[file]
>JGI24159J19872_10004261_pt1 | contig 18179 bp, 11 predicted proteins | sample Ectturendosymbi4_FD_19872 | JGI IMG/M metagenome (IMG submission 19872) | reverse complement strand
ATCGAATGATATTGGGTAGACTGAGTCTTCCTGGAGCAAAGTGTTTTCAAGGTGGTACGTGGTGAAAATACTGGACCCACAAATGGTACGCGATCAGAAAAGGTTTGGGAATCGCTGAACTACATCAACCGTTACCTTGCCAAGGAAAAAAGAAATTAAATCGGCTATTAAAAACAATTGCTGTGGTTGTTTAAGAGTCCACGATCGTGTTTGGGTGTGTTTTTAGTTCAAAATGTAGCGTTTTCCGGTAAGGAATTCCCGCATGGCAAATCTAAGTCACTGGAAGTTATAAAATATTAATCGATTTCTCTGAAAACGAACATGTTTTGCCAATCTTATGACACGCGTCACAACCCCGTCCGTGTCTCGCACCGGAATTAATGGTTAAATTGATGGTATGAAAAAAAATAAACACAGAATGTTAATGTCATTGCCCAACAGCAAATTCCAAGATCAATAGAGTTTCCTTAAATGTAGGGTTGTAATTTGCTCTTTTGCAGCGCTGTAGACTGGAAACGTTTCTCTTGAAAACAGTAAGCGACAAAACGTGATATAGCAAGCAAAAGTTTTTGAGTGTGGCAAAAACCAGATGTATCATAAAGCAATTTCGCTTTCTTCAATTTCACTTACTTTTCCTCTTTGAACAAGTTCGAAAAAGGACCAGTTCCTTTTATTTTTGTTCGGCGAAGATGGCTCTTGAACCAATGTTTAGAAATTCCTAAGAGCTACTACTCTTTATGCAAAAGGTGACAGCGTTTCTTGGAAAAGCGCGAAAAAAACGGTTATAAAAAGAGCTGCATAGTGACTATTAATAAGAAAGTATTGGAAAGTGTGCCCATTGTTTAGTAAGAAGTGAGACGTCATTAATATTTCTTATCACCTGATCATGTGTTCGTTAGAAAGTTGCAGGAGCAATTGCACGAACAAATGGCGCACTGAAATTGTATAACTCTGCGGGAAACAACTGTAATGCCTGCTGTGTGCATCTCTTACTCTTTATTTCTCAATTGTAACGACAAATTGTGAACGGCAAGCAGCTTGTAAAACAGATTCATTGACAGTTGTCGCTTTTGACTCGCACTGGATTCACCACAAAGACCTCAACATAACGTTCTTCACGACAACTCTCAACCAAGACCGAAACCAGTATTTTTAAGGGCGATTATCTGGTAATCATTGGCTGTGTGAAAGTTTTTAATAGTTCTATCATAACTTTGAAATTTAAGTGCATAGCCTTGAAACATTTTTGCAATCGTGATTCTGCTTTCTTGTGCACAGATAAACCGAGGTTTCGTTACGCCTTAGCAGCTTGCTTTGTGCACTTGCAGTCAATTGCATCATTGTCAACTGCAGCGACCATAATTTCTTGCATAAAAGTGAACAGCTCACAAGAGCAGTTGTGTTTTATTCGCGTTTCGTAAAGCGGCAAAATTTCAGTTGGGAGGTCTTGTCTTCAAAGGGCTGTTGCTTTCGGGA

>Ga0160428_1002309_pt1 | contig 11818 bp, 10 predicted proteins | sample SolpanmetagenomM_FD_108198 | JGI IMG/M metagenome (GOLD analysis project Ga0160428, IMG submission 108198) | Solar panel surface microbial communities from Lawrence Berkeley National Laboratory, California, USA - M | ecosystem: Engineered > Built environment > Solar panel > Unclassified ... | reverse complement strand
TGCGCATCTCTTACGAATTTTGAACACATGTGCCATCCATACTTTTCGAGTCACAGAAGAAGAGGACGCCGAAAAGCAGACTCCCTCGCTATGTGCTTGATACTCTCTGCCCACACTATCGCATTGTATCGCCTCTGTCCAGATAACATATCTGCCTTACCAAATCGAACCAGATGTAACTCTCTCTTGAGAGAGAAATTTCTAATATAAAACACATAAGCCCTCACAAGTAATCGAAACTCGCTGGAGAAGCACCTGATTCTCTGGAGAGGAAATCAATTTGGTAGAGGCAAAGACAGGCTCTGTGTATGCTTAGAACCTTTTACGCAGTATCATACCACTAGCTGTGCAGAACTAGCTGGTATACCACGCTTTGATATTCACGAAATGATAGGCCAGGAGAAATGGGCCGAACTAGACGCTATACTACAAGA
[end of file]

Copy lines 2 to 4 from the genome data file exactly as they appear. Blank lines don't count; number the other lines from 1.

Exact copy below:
ATCGAATGATATTGGGTAGACTGAGTCTTCCTGGAGCAAAGTGTTTTCAAGGTGGTACGTGGTGAAAATACTGGACCCACAAATGGTACGCGATCAGAAAAGGTTTGGGAATCGCTGAACTACATCAACCGTTACCTTGCCAAGGAAAAAAGAAATTAAATCGGCTATTAAAAACAATTGCTGTGGTTGTTTAAGAGTCCACGATCGTGTTTGGGTGTGTTTTTAGTTCAAAATGTAGCGTTTTCCGGTAAGGAATTCCCGCATGGCAAATCTAAGTCACTGGAAGTTATAAAATATTAATCGATTTCTCTGAAAACGAACATGTTTTGCCAATCTTATGACACGCGTCACAACCCCGTCCGTGTCTCGCACCGGAATTAATGGTTAAATTGATGGTATGAAAAAAAATAAACACAGAATGTTAATGTCATTGCCCAACAGCAAATTCCAAGATCAATAGAGTTTCCTTAAATGTAGGGTTGTAATTTGCTCTTTTGCAGCGCTGTAGACTGGAAACGTTTCTCTTGAAAACAGTAAGCGACAAAACGTGATATAGCAAGCAAAAGTTTTTGAGTGTGGCAAAAACCAGATGTATCATAAAGCAATTTCGCTTTCTTCAATTTCACTTACTTTTCCTCTTTGAACAAGTTCGAAAAAGGACCAGTTCCTTTTATTTTTGTTCGGCGAAGATGGCTCTTGAACCAATGTTTAGAAATTCCTAAGAGCTACTACTCTTTATGCAAAAGGTGACAGCGTTTCTTGGAAAAGCGCGAAAAAAACGGTTATAAAAAGAGCTGCATAGTGACTATTAATAAGAAAGTATTGGAAAGTGTGCCCATTGTTTAGTAAGAAGTGAGACGTCATTAATATTTCTTATCACCTGATCATGTGTTCGTTAGAAAGTTGCAGGAGCAATTGCACGAACAAATGGCGCACTGAAATTGTATAACTCTGCGGGAAACAACTGTAATGCCTGCTGTGTGCATCTCTTACTCTTTATTTCTCAATTGTAACGACAAATTGTGAACGGCAAGCAGCTTGTAAAACAGATTCATTGACAGTTGTCGCTTTTGACTCGCACTGGATTCACCACAAAGACCTCAACATAACGTTCTTCACGACAACTCTCAACCAAGACCGAAACCAGTATTTTTAAGGGCGATTATCTGGTAATCATTGGCTGTGTGAAAGTTTTTAATAGTTCTATCATAACTTTGAAATTTAAGTGCATAGCCTTGAAACATTTTTGCAATCGTGATTCTGCTTTCTTGTGCACAGATAAACCGAGGTTTCGTTACGCCTTAGCAGCTTGCTTTGTGCACTTGCAGTCAATTGCATCATTGTCAACTGCAGCGACCATAATTTCTTGCATAAAAGTGAACAGCTCACAAGAGCAGTTGTGTTTTATTCGCGTTTCGTAAAGCGGCAAAATTTCAGTTGGGAGGTCTTGTCTTCAAAGGGCTGTTGCTTTCGGGA

>Ga0160428_1002309_pt1 | contig 11818 bp, 10 predicted proteins | sample SolpanmetagenomM_FD_108198 | JGI IMG/M metagenome (GOLD analysis project Ga0160428, IMG submission 108198) | Solar panel surface microbial communities from Lawrence Berkeley National Laboratory, California, USA - M | ecosystem: Engineered > Built environment > Solar panel > Unclassified ... | reverse complement strand
TGCGCATCTCTTACGAATTTTGAACACATGTGCCATCCATACTTTTCGAGTCACAGAAGAAGAGGACGCCGAAAAGCAGACTCCCTCGCTATGTGCTTGATACTCTCTGCCCACACTATCGCATTGTATCGCCTCTGTCCAGATAACATATCTGCCTTACCAAATCGAACCAGATGTAACTCTCTCTTGAGAGAGAAATTTCTAATATAAAACACATAAGCCCTCACAAGTAATCGAAACTCGCTGGAGAAGCACCTGATTCTCTGGAGAGGAAATCAATTTGGTAGAGGCAAAGACAGGCTCTGTGTATGCTTAGAACCTTTTACGCAGTATCATACCACTAGCTGTGCAGAACTAGCTGGTATACCACGCTTTGATATTCACGAAATGATAGGCCAGGAGAAATGGGCCGAACTAGACGCTATACTACAAGA